School of Accounting and Finance
Hong Kong Polytechnic University
Hung Hom, Kowloon, Hong Kong
Institutional Affiliation: Hong Kong Polytechnic University
NBER Working Papers and Publications
|September 2019||Getting Tired of Your Friends: The Dynamics of Venture Capital Relationships|
with Thomas F. Hellmann: w26274
Does doing more deals together always strengthen investor relationships? Based on the relationships of the top 50 US venture capital firms, this paper focuses on the strengths of relationships and their dynamic evolution. Empirical estimates indicate that having a deeper relationship leads to fewer, not more future coinvestments. Moreover, deeper relationships lead to lower exit performance, even after controlling for endogeneity. Interestingly, deeper relationships first lead to lower performance, and subsequently lead to a slowdown in the relationship intensity. Relationship effects are more negative for VC firms with less central network positions, and for deals made in “hot” investment markets.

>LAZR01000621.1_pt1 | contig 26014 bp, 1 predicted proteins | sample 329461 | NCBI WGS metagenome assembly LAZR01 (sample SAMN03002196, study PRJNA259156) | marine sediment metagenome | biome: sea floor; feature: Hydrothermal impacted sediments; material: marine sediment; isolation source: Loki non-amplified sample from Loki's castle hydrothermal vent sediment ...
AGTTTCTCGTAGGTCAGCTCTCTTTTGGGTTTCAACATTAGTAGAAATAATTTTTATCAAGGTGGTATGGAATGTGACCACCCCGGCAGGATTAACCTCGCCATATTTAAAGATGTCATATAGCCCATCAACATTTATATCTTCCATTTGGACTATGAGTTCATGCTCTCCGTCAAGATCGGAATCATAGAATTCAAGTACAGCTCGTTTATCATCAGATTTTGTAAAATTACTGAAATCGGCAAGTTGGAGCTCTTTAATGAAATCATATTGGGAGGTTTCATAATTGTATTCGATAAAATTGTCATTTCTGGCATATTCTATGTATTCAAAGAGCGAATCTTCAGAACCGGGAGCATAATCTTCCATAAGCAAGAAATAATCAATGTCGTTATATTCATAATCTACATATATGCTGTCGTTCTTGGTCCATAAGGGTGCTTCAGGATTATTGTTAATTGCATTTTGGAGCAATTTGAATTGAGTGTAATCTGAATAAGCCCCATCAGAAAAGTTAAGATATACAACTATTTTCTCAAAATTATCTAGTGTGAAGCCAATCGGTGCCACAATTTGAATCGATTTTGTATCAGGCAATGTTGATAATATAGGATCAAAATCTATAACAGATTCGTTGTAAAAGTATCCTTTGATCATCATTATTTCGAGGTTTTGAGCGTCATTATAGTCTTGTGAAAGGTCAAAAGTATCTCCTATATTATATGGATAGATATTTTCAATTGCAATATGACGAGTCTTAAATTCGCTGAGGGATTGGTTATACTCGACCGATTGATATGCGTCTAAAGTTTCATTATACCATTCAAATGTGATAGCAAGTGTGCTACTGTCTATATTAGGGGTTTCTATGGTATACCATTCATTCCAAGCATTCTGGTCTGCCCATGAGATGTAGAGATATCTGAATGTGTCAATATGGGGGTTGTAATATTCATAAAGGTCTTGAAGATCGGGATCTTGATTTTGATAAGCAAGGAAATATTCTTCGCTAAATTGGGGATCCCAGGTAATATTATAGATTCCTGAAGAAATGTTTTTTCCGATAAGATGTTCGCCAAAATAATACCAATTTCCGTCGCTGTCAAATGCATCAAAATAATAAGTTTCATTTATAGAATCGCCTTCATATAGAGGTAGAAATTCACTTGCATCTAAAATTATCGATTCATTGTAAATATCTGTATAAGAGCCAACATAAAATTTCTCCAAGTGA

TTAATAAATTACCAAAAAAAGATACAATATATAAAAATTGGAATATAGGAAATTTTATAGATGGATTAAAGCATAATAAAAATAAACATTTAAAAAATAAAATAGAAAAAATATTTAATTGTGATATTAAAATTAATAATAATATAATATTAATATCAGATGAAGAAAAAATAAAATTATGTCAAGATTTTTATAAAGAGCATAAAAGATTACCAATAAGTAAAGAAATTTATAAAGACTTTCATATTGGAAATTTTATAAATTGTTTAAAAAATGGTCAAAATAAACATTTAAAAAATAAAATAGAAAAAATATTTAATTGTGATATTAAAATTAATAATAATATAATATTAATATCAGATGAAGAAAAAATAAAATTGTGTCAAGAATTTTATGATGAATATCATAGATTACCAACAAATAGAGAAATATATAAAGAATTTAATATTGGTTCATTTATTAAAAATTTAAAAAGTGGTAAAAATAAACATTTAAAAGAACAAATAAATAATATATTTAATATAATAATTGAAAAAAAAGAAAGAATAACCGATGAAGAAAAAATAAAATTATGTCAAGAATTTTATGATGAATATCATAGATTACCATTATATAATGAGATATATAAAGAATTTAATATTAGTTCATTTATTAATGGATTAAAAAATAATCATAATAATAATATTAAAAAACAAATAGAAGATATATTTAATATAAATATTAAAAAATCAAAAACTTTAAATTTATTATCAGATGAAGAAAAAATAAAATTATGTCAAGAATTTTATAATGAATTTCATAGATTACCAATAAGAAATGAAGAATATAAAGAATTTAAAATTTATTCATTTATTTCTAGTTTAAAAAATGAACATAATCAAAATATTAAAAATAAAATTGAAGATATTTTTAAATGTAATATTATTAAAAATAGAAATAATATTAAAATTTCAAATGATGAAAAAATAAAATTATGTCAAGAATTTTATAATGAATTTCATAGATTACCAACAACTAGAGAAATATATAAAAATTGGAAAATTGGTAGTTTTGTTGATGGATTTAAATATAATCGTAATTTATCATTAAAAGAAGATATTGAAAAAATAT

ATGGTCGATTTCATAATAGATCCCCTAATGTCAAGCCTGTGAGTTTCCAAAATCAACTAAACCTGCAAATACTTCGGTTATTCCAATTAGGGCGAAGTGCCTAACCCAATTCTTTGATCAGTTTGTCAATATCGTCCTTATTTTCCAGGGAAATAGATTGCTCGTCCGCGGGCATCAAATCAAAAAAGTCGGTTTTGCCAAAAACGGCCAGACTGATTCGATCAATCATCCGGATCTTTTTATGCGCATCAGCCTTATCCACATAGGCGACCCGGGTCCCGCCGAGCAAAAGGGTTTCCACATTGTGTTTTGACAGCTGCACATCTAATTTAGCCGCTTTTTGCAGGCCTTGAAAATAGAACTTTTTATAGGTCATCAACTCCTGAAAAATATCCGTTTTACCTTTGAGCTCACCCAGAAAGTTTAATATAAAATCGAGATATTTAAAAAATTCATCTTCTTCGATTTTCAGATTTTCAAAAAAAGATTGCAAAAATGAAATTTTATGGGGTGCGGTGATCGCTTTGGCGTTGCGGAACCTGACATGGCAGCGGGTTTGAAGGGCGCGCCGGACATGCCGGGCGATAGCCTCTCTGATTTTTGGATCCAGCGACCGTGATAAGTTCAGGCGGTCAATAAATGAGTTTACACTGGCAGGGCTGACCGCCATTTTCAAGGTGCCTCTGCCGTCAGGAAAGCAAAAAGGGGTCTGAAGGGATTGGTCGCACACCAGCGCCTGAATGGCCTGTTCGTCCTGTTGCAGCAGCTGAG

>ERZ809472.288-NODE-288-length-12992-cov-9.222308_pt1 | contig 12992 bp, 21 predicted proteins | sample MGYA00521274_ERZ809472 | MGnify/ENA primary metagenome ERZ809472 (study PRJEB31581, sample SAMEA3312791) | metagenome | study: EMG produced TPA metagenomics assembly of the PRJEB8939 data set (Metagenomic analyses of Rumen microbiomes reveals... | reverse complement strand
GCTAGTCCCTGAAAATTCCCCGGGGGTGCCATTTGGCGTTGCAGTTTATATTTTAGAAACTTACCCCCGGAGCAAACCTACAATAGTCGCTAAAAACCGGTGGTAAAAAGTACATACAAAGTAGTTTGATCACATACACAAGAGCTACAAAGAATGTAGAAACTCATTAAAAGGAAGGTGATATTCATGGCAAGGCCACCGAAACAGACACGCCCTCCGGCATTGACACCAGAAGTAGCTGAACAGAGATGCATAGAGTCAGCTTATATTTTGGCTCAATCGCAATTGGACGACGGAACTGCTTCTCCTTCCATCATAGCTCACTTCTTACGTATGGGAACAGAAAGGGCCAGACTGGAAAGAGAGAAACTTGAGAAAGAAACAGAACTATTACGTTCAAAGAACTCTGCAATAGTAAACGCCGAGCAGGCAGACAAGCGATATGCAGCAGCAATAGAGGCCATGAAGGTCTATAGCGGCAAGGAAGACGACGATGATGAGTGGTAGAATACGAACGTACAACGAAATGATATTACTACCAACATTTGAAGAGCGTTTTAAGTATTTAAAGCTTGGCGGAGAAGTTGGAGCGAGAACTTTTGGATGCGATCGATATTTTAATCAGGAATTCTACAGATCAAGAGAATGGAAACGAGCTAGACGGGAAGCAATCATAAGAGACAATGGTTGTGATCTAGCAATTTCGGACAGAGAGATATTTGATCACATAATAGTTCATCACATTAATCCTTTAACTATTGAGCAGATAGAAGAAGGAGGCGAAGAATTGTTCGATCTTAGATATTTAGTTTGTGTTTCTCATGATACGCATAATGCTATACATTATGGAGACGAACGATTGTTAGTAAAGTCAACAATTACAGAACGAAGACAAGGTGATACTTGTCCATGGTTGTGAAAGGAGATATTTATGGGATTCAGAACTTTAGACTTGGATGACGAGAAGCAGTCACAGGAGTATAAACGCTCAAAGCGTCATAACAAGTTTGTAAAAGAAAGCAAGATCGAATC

|November 2010||The Effects of Government-Sponsored Venture Capital: International Evidence|
with James A. Brander, Thomas F. Hellmann: w16521
This paper examines the impact of government-sponsored venture capitalists (GVCs) on the success of enterprises. Using international enterprise-level data, we identify a surprising non-monotonicity in the effect of GVC on the likelihood of exit via initial public offerings (IPOs) or third party acquisitions. Enterprises that receive funding from both private venture capitalists (PVCs) and GVCs outperform benchmark enterprises financed purely by private venture capitalists if only a moderate fraction of funding comes from GVCs. However, enterprises underperform if a large fraction of funding comes from GVCs. Instrumental variable regressions suggest that endogeneity in the form of unobservable selection effects cannot account for these effects of GVC financing. The underperformance result a...
Published: The Effects of Government-Sponsored Venture Capital: International Evidence* James A. Brander1, Qianqian Du2 and Thomas Hellmann3 Review of Finance (2014) doi: 10.1093/rof/rfu009 citation courtesy of